Threats to drinking water can come in many ways. Improperly disposed of chemicals, animal wastes, pesticides, human wastes, naturally-occurring substances or improperly maintained distribution systems may pose a health risk. Eleven of the fishing access sites have water systems that the Environmental Protection Agency (EPA) is currently reviewing for compliance with the Safe Drinking Water Act (SDWA). The Indian Health Service (IHS) works with the EPA to establish and monitor SDWA standards throughout Indian Country. Over the summer and fall, the EPA will designate 8 of the 11 In-lieu and Treaty Fishing Access Sites with wells to be Public Water Systems. The sites are Cooks, North Bonneville, Stanley Rock, Dallesport, Celilo, Maryhill, Preacher’s Eddy, Pasture Point and Roosevelt. Last year, IHS surveyed the water safety status of all the Columbia River In-lieu and Treaty Fishing Access Sites with wells. The surveys, completed earlier this year, identified possible significant deficiencies that must be corrected before these sites can be designated as Public Water Systems. None of the fishing access sites constructed prior to 2001 were designed with SDWA standards in mind. The sites built after 2001 were designed to meet some of the standards, but not all. In an effort to protect the tribal members who use and rely on the these sites, CRITFC and its member tribes are working with IHS and the EPA to ensure they have clean water that meets SDWA standards. To meet the goal of full SDWA compliance, the sites must undergo retrofit construction and repairs, some of them major.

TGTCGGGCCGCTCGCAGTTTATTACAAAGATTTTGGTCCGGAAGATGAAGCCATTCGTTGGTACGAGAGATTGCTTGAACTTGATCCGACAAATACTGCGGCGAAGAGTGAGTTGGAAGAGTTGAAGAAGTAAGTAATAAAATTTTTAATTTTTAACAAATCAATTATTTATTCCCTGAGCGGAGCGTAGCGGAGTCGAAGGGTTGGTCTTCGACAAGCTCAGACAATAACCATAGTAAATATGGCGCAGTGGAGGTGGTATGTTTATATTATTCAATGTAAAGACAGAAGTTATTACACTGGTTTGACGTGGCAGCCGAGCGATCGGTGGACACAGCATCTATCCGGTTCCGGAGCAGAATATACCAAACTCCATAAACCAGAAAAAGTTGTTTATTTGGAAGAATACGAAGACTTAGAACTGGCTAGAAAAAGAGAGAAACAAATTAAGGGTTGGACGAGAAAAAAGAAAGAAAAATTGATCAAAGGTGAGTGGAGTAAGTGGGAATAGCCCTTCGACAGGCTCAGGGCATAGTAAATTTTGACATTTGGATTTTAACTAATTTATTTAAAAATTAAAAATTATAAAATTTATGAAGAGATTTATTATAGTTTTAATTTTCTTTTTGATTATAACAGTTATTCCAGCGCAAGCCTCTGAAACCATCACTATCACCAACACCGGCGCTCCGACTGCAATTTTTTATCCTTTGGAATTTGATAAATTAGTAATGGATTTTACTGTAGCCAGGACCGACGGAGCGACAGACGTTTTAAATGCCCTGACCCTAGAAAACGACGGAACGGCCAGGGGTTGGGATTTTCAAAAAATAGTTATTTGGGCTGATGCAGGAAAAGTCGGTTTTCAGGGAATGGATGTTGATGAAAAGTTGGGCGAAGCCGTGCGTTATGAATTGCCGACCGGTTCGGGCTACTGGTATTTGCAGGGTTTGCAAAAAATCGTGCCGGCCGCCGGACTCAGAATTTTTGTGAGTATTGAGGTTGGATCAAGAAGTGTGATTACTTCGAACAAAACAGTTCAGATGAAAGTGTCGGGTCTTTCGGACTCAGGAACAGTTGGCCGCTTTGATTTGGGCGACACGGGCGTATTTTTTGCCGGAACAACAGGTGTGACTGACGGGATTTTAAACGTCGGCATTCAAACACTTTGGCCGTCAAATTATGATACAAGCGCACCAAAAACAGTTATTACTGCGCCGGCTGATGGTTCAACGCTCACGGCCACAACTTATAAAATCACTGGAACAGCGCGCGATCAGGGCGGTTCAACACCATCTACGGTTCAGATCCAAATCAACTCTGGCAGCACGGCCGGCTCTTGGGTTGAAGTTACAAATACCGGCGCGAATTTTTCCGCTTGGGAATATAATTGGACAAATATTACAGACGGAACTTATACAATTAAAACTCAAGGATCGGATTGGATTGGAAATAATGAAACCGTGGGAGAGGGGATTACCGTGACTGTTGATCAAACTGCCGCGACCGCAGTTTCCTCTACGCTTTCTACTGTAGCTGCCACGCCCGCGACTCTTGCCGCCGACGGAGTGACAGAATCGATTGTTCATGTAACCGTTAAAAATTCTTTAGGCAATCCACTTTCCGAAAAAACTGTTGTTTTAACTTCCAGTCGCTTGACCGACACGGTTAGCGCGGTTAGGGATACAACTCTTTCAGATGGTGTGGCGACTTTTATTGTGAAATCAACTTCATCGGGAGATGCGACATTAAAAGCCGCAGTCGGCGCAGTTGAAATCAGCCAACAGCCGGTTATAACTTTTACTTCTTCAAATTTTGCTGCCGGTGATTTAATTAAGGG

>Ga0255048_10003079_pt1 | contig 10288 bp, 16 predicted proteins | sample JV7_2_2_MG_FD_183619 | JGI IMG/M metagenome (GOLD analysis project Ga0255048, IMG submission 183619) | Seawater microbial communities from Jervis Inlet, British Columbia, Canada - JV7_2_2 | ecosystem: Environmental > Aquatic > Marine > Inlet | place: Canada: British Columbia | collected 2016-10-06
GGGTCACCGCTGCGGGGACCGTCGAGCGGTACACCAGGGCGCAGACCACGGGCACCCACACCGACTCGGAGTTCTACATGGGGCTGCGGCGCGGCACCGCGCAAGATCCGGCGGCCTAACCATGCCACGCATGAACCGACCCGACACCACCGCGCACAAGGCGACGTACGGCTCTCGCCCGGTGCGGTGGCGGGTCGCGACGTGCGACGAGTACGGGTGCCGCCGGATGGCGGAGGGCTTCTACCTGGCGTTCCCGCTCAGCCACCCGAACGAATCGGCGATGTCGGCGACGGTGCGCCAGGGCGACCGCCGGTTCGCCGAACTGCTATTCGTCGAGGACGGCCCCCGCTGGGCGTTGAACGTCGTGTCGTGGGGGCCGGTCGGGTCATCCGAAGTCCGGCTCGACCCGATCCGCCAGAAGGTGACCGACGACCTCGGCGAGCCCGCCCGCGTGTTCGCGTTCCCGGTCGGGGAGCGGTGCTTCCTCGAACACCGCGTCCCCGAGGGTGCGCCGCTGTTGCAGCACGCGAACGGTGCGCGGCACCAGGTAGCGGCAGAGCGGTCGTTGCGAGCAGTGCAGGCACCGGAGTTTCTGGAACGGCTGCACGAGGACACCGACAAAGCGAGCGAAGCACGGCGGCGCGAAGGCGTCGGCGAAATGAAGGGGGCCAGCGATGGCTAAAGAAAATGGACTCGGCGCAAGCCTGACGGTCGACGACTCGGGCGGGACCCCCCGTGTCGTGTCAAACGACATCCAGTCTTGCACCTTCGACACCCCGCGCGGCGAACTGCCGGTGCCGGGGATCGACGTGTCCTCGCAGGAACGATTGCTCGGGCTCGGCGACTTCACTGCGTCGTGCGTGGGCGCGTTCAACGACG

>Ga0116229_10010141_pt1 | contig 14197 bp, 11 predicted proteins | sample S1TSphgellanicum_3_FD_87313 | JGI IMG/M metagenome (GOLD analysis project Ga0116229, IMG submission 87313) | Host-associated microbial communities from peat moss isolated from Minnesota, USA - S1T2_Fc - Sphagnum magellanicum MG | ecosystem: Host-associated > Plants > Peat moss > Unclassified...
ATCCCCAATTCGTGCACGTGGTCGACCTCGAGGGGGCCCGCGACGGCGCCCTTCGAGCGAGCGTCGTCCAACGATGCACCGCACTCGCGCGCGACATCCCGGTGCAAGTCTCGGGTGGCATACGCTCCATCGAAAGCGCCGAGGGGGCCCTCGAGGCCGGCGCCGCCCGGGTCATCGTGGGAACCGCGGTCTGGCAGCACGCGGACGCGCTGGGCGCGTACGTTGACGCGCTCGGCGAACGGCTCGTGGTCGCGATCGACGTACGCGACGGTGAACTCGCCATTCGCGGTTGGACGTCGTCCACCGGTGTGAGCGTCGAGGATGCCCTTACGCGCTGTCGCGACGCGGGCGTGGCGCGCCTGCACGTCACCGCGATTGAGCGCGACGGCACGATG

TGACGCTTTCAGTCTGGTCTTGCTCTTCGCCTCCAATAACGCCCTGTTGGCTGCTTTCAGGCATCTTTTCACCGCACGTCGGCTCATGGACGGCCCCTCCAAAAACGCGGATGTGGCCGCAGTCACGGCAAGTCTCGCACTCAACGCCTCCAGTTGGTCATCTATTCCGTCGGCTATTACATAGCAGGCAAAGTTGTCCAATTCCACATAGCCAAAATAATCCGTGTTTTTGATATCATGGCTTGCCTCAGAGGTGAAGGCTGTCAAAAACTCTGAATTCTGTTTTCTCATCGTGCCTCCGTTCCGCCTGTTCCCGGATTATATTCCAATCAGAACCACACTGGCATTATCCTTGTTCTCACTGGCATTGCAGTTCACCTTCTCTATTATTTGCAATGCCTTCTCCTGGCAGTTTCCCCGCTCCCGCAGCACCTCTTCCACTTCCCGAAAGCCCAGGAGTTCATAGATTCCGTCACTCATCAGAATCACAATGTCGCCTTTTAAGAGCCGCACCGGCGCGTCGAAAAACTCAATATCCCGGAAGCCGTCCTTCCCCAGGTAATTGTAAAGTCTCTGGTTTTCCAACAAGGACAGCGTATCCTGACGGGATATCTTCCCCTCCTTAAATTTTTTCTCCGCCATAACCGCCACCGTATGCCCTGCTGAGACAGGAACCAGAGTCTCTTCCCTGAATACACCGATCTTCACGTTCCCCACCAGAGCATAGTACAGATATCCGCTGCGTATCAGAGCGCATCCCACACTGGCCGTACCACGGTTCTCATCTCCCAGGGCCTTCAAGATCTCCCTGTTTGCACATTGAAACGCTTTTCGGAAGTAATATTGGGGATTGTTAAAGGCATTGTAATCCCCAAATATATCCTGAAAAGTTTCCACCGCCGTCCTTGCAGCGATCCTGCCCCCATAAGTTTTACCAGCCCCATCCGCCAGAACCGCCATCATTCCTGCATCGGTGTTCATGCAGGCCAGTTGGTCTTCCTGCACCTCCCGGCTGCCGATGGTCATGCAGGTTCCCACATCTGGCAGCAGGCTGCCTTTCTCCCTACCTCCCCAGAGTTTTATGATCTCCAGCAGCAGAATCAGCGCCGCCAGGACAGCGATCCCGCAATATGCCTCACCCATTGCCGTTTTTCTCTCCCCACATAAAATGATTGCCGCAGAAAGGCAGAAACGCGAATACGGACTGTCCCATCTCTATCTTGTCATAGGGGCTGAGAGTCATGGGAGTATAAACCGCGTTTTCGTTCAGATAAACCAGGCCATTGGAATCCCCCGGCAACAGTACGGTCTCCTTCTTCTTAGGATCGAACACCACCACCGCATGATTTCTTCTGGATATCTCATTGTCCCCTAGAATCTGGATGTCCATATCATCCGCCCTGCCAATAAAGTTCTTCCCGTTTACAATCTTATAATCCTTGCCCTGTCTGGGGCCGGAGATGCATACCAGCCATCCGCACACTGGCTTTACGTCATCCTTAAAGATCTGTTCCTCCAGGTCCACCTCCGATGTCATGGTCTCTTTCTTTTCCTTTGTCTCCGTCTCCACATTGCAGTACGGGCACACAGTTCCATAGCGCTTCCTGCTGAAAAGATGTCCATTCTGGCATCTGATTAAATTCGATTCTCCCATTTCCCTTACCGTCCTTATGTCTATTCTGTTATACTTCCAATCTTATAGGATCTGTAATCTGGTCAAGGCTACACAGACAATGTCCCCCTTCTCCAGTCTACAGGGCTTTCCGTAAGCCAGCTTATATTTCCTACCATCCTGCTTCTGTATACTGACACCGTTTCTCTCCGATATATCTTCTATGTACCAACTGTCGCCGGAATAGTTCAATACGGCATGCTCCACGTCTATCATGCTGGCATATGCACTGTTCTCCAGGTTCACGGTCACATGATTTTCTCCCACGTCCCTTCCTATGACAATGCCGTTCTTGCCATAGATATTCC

The retrofit construction and repair projects will begin in late June and continue into July. The work may require shutting off the water on the site for short periods of time, but notices will be posted prior to any shut off. Water will only be shut off at one site at a time and for as short a time as required to make the necessary retrofits and repairs. North Bonneville and Cooks will be the first two sites to received upgrades and repairs. These two sites have the oldest wells and pump systems and will require the most extensive work. This will be followed by work on the Stanley Rock and Celilo systems. The EPA goal is to ensure safe, clean water is available to those who use these water systems. The CRITFC’s goal is to provide tribal fishers with safe water for drinking and processing their fish harvest. Potable water is the cornerstone to any sanitary plan and is required for compliance with HACCP standards and the upcoming Food Safety Modernization Act Regulations. CRITFC’s Fishing Site Maintenance Department has worked hard to provide potable water to tribal fishers and their families who use the fishing access sites and will continue to do so. If you have any questions or concerns, please call Michael Broncheau, Manager, FSMD at (503) 866-8375.